Project description:The current study aimed at investigating the existence of the cross state-dependent learning between morphine and scopolamine (SCO) in mice by passive avoidance method, pointing to the role of CA1 area.The effects of pre-training SCO (0.75, 1.5, and 3 μg, Intra-CA1), or morphine (1, 3, and 6 mg/kg, intraperitoneal (i.p.) was evaluated on the retrieval of passive avoidance learning using step-down task in mice (n=10). Then, the effect of pretest administration of morphine (1.5, 3, and 6 mg/kg, i.p.) was examined on passive avoidance retrieval impairment induced by pre-training SCO (3 μg/mice, Intra-CA1). Next, the effect of pretest Intra-CA1 injection of scopolamine (0.75, 1.5, and 3 μg/mice) was evaluated on morphine (6 mg/kg, i.p.) pre-training deficits in this task in mice.The pre-training Intra-CA1 injection of scopolamine (1.5 and 3 μg/mouse), or morphine (3 and 6 mg/kg, i.p.) impaired the avoidance memory retrieval when it was tested 24 hours later. Pretest injection of both drugs improved its pre-training impairing effects on mice memory. Moreover, the amnesia induced by the pre-training injections of scopolamine (3 μg/mice) was restored significantly (P<0.01) by pretest injections of morphine (3 and 6 mg/kg, i.p.). Similarly, pretest injection of scopolamine (3 μg/mice) restored amnesia induced by the pre-training injections of morphine (6 mg/kg, i.p.), significantly (P<0.01).The current study findings indicated a cross state-dependent learning between SCO and morphine at CA1 level. Therefore, it seems that muscarinic and opioid receptors may act reciprocally on modulation of passive avoidance memory retrieval, at the level of dorsal hippocampus, in mice.
Project description:Civilization diseases associated with memory disorders are important health problems occurring due to a prolonged life span. The manuscript shows the results of an in vivo study targeting the emergence of two drug candidates with anti-amnestic properties. The preceding quantitative structure-activity relationship (QSAR) studies provided information on the ability of berberine and magnoflorine to cross the blood-brain barrier (BBB). In the light of these findings, both compounds were purified from crude plant extracts of barberries: berberine-from Berberis siberica using a method published earlier, and magnoflorine-from Berberis cretica by centrifugal partition chromatography (solvent system: ethyl acetate:butanol:water-0.6:1.5:3 v/v/v). Both the compounds were evaluated for their memory enhancing and scopolamine inhibitory properties in an in vivo passive avoidance (PA) test on mice towards short-term and long-term memory. Cognition enhancing properties were observed at the following doses: 5 mg/kg (i.p.) for berberine and 20 mg/kg (i.p.) for magnoflorine. In addition, both the tested isoquinolines with the co-administered scopolamine were found to block long-term but not short-term memory impairment. No influence on the locomotor activity was observed for the tested doses. The results confirmed a marked central activity of magnoflorine and showed the necessity to lower the dosage of berberine. Optimized purification conditions have been elaborated for magnoflorine.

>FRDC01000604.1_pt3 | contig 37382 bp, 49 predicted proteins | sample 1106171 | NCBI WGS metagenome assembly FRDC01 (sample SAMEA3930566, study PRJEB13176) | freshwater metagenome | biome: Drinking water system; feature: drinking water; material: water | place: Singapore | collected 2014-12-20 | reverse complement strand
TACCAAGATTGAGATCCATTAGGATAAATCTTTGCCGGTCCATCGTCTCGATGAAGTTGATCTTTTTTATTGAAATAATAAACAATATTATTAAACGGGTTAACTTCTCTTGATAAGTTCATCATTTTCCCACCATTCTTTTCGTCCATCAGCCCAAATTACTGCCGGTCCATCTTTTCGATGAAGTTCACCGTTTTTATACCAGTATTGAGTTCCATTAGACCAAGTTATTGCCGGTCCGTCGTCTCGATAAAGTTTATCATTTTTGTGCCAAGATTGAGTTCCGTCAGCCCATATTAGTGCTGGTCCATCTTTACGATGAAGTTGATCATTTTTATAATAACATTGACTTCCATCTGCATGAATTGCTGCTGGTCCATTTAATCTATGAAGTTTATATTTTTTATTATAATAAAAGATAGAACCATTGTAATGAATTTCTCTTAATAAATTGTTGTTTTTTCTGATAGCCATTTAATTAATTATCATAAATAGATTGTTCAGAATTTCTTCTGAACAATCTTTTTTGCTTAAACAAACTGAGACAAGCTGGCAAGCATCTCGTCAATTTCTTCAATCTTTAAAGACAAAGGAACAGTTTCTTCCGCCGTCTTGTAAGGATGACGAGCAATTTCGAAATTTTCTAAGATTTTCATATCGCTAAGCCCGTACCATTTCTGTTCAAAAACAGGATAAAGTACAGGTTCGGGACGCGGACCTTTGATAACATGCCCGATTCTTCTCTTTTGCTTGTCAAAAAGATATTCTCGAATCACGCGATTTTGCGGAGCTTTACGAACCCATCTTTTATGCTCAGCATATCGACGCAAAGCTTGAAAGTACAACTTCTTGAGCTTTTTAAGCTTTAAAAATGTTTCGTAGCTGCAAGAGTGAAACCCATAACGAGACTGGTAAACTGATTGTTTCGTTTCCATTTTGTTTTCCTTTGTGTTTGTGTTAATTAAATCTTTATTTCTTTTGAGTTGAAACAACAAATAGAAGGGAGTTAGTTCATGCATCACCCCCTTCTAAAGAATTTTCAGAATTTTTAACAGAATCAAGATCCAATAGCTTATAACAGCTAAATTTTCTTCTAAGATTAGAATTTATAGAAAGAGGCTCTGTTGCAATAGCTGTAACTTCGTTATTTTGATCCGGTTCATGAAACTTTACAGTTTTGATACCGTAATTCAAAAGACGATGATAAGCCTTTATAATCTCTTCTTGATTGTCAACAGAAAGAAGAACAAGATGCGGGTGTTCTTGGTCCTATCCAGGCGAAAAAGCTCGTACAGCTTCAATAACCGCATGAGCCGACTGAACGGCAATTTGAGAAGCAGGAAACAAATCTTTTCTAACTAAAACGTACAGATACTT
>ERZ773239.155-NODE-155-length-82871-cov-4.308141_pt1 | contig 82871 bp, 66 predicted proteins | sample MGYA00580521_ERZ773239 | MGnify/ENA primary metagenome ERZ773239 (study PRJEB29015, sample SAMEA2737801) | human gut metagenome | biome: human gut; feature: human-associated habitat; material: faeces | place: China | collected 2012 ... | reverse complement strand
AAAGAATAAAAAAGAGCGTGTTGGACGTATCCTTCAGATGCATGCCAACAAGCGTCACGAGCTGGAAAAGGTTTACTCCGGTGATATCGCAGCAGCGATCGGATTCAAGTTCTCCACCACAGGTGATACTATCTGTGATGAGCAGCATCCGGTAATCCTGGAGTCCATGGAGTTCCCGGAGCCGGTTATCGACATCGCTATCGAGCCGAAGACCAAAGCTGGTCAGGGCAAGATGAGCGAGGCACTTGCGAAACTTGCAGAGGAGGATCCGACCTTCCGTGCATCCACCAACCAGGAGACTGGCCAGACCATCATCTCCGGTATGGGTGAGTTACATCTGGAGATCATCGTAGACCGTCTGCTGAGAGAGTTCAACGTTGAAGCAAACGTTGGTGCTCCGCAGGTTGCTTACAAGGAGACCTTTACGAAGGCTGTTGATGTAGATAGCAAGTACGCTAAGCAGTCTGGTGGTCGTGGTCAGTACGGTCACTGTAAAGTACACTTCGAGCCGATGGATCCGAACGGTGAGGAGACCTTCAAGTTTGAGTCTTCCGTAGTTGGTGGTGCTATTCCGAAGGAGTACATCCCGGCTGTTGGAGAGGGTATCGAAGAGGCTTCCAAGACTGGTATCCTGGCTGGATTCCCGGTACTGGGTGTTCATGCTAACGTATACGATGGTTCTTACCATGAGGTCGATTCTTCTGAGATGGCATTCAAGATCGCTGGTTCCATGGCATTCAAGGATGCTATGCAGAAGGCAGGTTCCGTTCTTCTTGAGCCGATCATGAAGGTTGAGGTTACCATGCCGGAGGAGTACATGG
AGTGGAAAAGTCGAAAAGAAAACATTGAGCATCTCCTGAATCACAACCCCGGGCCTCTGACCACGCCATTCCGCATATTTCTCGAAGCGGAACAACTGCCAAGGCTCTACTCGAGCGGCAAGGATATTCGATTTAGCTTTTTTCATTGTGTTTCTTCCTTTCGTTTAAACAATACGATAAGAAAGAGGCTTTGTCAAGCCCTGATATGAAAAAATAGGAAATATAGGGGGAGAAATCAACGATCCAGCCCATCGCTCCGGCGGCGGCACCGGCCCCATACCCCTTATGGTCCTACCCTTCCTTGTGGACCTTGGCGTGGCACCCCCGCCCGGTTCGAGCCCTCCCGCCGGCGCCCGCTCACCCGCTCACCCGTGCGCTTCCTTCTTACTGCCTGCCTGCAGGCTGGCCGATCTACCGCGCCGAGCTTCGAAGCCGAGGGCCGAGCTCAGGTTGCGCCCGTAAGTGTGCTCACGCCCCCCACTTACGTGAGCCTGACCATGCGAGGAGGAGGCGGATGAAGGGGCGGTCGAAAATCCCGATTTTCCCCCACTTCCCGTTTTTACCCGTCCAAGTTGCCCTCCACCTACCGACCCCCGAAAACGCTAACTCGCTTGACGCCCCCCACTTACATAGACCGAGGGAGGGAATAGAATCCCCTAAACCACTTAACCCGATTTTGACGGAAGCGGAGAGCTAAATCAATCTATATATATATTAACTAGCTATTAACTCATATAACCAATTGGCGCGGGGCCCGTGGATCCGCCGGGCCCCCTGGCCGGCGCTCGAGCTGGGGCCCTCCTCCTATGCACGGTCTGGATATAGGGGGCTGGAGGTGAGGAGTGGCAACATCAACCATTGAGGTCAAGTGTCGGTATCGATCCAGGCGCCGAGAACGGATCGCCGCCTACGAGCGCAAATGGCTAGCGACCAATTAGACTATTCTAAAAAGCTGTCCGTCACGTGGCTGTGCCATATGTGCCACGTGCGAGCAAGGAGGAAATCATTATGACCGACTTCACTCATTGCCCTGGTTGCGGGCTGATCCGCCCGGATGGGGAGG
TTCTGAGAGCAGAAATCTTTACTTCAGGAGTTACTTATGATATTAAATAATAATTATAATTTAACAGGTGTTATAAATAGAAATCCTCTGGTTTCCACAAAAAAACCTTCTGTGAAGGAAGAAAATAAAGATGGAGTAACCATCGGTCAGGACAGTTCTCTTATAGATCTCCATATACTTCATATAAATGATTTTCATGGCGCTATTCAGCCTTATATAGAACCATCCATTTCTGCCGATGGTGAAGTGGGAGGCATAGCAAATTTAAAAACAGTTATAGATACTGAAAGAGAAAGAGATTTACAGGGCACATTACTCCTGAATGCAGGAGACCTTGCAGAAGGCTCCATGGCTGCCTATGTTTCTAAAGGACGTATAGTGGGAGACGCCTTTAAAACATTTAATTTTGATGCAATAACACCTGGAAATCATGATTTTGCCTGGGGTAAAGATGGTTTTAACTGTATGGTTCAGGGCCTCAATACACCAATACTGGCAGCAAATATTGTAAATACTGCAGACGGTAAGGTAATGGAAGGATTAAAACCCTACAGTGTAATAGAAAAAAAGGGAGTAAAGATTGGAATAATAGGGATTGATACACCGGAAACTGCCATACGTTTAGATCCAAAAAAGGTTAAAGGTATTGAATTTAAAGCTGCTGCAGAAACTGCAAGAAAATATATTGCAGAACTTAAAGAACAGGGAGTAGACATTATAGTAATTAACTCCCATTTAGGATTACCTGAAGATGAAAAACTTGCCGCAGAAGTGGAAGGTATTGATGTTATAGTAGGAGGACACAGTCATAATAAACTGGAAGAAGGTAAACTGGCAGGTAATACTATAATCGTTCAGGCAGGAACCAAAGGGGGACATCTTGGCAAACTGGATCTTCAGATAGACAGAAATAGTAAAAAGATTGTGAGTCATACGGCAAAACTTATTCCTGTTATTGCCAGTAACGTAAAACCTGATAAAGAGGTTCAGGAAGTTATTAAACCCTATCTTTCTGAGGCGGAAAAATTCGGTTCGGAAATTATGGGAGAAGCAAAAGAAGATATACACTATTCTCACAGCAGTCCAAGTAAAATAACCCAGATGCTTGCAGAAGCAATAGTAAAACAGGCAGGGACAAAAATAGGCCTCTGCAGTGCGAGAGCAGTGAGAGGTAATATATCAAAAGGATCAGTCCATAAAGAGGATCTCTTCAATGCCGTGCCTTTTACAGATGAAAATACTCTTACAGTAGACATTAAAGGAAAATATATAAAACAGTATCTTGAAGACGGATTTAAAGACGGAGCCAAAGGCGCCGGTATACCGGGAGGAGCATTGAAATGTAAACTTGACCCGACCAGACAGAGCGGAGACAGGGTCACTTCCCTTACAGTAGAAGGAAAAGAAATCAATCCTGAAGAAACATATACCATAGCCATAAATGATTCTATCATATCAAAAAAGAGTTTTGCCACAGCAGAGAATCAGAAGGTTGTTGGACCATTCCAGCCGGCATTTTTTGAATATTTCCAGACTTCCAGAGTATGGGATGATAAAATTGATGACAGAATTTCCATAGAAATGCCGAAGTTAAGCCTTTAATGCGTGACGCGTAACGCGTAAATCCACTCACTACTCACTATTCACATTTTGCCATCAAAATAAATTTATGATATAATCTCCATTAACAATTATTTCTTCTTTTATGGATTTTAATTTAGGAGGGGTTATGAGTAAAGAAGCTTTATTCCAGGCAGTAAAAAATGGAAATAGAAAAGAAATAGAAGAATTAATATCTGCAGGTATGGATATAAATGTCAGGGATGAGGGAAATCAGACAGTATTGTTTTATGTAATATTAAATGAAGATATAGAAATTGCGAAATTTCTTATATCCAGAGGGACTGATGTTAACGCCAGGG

Project description:The extract of Moringa oleifera seeds has been shown to possess various pharmacological properties. In the present study, we assessed the neuropharmacological effects of 70% ethanolic M. oleifera seed extract (MSE) on cognitive impairment caused by scopolamine injection in mice using the passive avoidance and Morris water maze (MWM) tests. MSE (250 or 500 mg/kg) was administered to mice by oral gavage for 7 or 14 days, and cognitive impairment was induced by intraperitoneal injection of scopolamine (4 mg/kg) for 1 or 6 days. Mice that received scopolamine alone showed impaired learning and memory retention and considerably decreased cholinergic system reactivity and neurogenesis in the hippocampus. MSE pretreatment significantly ameliorated scopolamine-induced cognitive impairment and enhanced cholinergic system reactivity and neurogenesis in the hippocampus. Additionally, the protein expressions of phosphorylated Akt, ERK1/2, and CREB in the hippocampus were significantly decreased by scopolamine, but these decreases were reversed by MSE treatment. These results suggest that MSE-induced ameliorative cognitive effects are mediated by enhancement of the cholinergic neurotransmission system and neurogenesis via activation of the Akt, ERK1/2, and CREB signaling pathways. These findings suggest that MSE could be a potent neuropharmacological drug against amnesia, and its mechanism might be modulation of cholinergic activity via the Akt, ERK1/2, and CREB signaling pathways.
Project description:Thymus vulgaris L. is an aromatic herb used for medicinal purposes such as antimicrobial, spasmolytic, antioxidant, anti-inflammatory, antinociceptive, antitumor, and may have beneficial effects in the treatment of Alzheimer's disease. The present study aimed to investigate whether Thymus vulgaris L. essential oil enhances cognitive function via the action on cholinergic neurons using scopolamine (Sco)-induced zebrafish (Danio rerio) model of memory impairments. Thymus vulgaris L. essential oil (TEO, 25, 150, and 300 µL/L) was administered by immersion to zebrafish once daily for 13 days, whereas memory impairment was induced by Sco (100 ?M), a muscarinic receptor antagonist, delivered 30 min before behavioral tests. Spatial memory was assessed using the Y-maze test and novel object recognition test (NOR). Anxiety and depression were measured in the novel tank diving test (NTT). Gas Chromatograph-Mass Spectrometry (GC-MS) analysis was used to study the phytochemical composition of TEO. Acetylcholinesterase (AChE) activity and oxidative stress response in the brain of zebrafish were determined. TEO ameliorated Sco-induced increasing of AChE activity, amnesia, anxiety, and reduced the brain antioxidant capacity. These results suggest that TEO may have preventive and/or therapeutic potentials in the management of memory deficits and brain oxidative stress in zebrafish with amnesia.